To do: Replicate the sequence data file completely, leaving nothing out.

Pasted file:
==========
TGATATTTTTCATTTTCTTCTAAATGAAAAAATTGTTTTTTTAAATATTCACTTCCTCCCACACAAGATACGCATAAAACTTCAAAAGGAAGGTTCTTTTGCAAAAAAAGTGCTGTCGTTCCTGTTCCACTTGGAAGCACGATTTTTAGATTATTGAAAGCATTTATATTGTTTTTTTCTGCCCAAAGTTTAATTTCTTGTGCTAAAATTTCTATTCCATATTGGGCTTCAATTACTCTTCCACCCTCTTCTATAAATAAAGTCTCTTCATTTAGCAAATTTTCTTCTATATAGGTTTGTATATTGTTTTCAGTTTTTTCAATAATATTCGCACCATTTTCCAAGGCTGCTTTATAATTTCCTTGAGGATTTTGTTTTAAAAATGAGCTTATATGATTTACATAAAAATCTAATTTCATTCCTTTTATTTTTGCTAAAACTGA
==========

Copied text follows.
TGATATTTTTCATTTTCTTCTAAATGAAAAAATTGTTTTTTTAAATATTCACTTCCTCCCACACAAGATACGCATAAAACTTCAAAAGGAAGGTTCTTTTGCAAAAAAAGTGCTGTCGTTCCTGTTCCACTTGGAAGCACGATTTTTAGATTATTGAAAGCATTTATATTGTTTTTTTCTGCCCAAAGTTTAATTTCTTGTGCTAAAATTTCTATTCCATATTGGGCTTCAATTACTCTTCCACCCTCTTCTATAAATAAAGTCTCTTCATTTAGCAAATTTTCTTCTATATAGGTTTGTATATTGTTTTCAGTTTTTTCAATAATATTCGCACCATTTTCCAAGGCTGCTTTATAATTTCCTTGAGGATTTTGTTTTAAAAATGAGCTTATATGATTTACATAAAAATCTAATTTCATTCCTTTTATTTTTGCTAAAACTGA